raising meat birds for the homeschool family

I’m raising meat birds for my homeschool homestead homeschool.

Bringing my first batch of laying hens home was almost as exciting as having a human baby.

Turns out, chicks are awfully cute, for three weeks. (Then that’s it: they’re not cute).

Raising meat birds for the homeschool family was a surprise: the chicks aren’t super cute for long and they’re nothing like human babies.

Human babies grow up and engage and get curious and become their own distinct selves. As I’m writing that sentence, I realize that baby chicks do that too. ChickenTV is a thing because watching chickens is interesting. They grow up and engage and get curious and become distinct chickens.

But, take my word for it, it’s not the same it’s meat birds. Meat birds eat, drink, and poop. They force laying hens out of the way and trample each other on their way to the feed trough. And every time I feed them, it appears like they haven’t eaten for days.

raising chickens on my homestead homeschool

And yet, every batch of new babes is an interesting baby addition to my world.

So when I headed to the farm supply shop for another batch of chicks, this time Cornish rock chicks (the meat bird variety, not the egg-laying variety), I was excited to include another batch of babies to our homestead.

I was conflicted over this batch though. These chicks wouldn’t be named: because we would eat them. These chicks wouldn’t be engaged as though they were our friends: because we would eat them. These chicks would get the happy homestead life that all our animals would get, except that: we would eat them.

Still, they were just as cute.

Until they weren’t.

Since I’m their main mama, providing them fresh water and feed throughout the day and scootching them back to their sleeping quarters in the evening, they kinda like my presence. I know because when I bend down to put water in their bowl, they hide under me like baby chicks do, and they follow me to the coop, like baby chicks do, with their chicken mama.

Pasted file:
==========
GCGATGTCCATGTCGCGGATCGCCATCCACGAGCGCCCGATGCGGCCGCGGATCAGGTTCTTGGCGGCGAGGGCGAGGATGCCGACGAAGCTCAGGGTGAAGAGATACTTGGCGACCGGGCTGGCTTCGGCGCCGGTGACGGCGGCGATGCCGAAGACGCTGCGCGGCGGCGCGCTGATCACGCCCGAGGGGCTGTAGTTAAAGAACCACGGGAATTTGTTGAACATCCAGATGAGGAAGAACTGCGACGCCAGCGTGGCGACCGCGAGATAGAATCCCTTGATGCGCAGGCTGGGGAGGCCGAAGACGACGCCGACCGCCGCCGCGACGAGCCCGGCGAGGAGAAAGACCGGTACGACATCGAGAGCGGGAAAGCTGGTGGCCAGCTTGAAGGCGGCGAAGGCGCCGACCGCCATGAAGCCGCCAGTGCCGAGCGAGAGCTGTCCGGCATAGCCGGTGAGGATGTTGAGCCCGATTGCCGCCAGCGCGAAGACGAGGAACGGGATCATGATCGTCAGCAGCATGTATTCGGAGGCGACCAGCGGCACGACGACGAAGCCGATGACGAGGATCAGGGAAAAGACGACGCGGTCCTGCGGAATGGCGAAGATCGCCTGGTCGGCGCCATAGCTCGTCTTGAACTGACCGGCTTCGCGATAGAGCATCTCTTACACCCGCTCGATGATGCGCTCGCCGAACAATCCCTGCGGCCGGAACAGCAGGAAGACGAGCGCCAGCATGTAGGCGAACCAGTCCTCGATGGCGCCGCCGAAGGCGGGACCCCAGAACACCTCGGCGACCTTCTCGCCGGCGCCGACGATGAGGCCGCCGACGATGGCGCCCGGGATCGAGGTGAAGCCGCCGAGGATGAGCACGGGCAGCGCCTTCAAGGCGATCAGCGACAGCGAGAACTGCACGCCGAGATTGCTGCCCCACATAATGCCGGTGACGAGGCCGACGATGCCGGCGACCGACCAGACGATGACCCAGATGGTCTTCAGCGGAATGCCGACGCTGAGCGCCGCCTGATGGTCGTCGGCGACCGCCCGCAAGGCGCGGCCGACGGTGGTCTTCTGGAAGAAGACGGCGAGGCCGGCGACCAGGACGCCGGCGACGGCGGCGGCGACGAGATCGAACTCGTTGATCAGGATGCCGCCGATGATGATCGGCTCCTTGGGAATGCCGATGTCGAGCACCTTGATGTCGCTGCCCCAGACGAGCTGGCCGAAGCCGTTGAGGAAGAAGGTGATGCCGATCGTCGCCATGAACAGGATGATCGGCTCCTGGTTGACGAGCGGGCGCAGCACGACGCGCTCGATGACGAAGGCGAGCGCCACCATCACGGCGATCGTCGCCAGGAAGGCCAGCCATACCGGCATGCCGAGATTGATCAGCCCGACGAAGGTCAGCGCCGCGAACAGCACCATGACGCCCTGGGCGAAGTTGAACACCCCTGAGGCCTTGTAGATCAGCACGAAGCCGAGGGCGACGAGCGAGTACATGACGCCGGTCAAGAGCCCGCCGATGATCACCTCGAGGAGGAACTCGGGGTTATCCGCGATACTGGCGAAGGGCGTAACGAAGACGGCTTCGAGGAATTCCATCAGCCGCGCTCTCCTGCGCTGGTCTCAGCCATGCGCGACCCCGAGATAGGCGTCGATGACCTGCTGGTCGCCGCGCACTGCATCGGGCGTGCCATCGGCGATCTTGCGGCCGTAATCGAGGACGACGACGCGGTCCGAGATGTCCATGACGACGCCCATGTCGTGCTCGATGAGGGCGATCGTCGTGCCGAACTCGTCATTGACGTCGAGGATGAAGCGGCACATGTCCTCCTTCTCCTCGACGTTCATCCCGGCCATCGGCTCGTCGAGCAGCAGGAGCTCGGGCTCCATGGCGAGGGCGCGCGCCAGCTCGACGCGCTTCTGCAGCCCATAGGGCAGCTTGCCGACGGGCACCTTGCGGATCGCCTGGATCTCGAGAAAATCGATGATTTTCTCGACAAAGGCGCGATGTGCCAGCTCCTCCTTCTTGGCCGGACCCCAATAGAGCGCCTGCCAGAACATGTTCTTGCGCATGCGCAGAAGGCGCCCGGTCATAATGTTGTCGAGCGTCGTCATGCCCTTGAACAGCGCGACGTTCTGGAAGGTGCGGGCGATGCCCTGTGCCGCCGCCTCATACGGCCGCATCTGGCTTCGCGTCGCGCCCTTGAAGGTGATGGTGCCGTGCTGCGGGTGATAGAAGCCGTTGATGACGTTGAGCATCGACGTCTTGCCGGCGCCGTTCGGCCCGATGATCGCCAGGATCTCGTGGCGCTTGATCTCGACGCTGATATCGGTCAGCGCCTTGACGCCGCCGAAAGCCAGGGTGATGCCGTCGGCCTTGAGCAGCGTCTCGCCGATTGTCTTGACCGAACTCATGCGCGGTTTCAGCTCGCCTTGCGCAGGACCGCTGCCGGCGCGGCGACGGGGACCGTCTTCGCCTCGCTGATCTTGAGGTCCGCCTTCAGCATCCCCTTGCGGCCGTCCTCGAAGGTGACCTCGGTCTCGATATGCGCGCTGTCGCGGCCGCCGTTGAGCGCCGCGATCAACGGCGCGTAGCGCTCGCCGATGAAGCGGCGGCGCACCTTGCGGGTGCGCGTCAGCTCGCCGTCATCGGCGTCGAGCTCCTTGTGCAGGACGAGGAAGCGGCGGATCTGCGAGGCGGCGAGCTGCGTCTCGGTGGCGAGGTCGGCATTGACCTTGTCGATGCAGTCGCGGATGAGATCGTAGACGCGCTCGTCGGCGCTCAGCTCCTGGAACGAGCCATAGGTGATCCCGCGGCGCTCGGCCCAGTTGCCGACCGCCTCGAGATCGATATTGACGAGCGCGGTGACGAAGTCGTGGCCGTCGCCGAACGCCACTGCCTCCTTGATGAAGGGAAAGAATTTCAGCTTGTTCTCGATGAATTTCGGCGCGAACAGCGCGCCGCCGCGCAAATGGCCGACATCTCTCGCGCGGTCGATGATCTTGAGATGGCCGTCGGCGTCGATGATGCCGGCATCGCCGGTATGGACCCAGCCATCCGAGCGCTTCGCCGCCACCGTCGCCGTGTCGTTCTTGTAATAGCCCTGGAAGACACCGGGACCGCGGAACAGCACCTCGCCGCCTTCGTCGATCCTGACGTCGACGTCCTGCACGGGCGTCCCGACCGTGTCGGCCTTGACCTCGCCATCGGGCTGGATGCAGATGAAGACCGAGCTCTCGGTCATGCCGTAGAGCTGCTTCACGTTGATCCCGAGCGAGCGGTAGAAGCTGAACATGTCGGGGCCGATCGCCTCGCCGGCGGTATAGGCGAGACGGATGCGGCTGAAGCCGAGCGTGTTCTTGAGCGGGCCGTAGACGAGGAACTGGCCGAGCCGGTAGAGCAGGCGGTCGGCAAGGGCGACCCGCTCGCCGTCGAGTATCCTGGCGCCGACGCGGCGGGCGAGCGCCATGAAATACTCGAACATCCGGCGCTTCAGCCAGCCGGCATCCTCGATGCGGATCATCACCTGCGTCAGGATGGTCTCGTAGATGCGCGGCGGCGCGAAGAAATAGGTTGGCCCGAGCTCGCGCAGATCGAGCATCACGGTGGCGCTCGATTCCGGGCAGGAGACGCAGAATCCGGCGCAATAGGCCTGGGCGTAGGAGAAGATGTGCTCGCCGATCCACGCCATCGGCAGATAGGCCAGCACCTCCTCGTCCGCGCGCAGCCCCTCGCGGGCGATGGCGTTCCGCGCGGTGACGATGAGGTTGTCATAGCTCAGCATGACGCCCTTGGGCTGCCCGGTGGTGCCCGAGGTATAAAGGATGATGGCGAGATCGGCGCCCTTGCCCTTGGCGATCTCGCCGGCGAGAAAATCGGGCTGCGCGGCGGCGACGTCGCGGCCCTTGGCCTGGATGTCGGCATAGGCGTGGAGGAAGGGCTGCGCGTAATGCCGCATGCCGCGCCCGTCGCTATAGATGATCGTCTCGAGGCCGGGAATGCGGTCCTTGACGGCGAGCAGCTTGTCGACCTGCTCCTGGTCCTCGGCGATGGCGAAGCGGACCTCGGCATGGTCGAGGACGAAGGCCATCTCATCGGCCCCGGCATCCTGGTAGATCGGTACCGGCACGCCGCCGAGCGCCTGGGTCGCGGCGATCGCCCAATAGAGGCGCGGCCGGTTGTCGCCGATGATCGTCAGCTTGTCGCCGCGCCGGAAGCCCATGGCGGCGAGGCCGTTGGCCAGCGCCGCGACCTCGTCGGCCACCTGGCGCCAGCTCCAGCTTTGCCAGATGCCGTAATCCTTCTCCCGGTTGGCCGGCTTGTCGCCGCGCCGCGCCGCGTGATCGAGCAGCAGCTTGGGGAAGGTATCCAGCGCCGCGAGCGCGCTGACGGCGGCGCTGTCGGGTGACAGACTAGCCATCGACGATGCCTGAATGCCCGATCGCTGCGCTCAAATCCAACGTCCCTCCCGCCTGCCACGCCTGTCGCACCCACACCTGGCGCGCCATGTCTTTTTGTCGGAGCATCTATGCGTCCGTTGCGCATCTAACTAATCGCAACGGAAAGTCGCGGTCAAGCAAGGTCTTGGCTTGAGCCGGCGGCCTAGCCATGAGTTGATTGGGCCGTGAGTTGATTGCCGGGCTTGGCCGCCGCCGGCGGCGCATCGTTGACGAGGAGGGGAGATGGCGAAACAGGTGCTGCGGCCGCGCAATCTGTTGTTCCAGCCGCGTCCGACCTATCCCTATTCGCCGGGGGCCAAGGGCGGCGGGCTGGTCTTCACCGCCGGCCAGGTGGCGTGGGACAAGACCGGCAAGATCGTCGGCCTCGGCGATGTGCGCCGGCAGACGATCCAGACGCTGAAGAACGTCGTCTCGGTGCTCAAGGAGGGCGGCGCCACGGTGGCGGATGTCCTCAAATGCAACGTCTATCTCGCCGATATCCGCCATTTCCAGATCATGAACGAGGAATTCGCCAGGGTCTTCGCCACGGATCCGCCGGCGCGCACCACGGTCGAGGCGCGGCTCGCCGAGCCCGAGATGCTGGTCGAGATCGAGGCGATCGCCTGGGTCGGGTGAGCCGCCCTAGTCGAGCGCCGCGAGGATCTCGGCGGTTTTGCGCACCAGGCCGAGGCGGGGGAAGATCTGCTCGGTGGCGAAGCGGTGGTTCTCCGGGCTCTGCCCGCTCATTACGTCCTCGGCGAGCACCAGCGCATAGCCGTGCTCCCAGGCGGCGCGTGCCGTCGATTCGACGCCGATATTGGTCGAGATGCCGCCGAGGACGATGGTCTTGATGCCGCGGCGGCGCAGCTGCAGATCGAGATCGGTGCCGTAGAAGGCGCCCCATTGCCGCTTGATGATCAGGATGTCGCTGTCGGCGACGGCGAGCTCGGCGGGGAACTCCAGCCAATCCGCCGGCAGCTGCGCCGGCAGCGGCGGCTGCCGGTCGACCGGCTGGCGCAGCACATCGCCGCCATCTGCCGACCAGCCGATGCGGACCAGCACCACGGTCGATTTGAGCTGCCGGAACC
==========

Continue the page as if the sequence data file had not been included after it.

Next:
Clearly, I’m their chicken mama.

Which makes putting them in the oven to roast at 450 degrees for an hour kinda mentally challenging.

And I haven’t even experienced processing day yet. (I hear that’s a pill).
So far, four chicks have died early on. This happens with regularity when one has chicks, it often is unexplainable, and it is always sad.

On the first day, three babes didn’t survive. Dehydration from a hot day? You can never know for sure in the first twenty-four hours.

This struck me as a much more challenging homestead effort: raising my own roast chickens.

Turns out, they’re still chicks. They still need infant love and attention. They need someone to make sure their bumbs aren’t too poopy, they’re getting regular bowls of freshwater, and their food trough is filled.

Naturally, I headed to YouTube to learn everything I must know about raising meat birds.

Growing herbs for our chickens? I throw in some herbs into the coop just like I do for the laying hens.

Raising Cornish cross meat birds is a whole lot different than raising laying hens. Research required.

Processing meat birds was not as I expected.

Thankfully, I didn’t have to do the actual kill, as I had a very experienced processor, but I did help defeather for hours.

I was surprised that except for the initial placement of chicken in the kill cones, much of the processing was much like me prepping a chicken for roasting.

It wasn’t a pleasant day, but it did help me become a little more congruent in my meat-eating ways. Roast chicken doesn’t arrive on styrofoam plates in a grocery store. Our flock of eleven are now tucked in the freezer awaiting Sunday dinner.

Actually, my daughter has already roasted the first weeks ago. Delicious it was. (And gigantic!) The discussion of that can be viewed on our YouTube cooking demonstration here.

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